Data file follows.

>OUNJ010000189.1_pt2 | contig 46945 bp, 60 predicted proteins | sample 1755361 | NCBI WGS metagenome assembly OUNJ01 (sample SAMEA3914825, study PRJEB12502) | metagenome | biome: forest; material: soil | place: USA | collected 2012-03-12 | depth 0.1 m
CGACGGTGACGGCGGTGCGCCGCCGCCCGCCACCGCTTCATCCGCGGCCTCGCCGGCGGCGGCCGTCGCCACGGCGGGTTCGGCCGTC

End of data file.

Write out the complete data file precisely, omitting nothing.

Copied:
>OUNJ010000189.1_pt2 | contig 46945 bp, 60 predicted proteins | sample 1755361 | NCBI WGS metagenome assembly OUNJ01 (sample SAMEA3914825, study PRJEB12502) | metagenome | biome: forest; material: soil | place: USA | collected 2012-03-12 | depth 0.1 m
CGACGGTGACGGCGGTGCGCCGCCGCCCGCCACCGCTTCATCCGCGGCCTCGCCGGCGGCGGCCGTCGCCACGGCGGGTTCGGCCGTC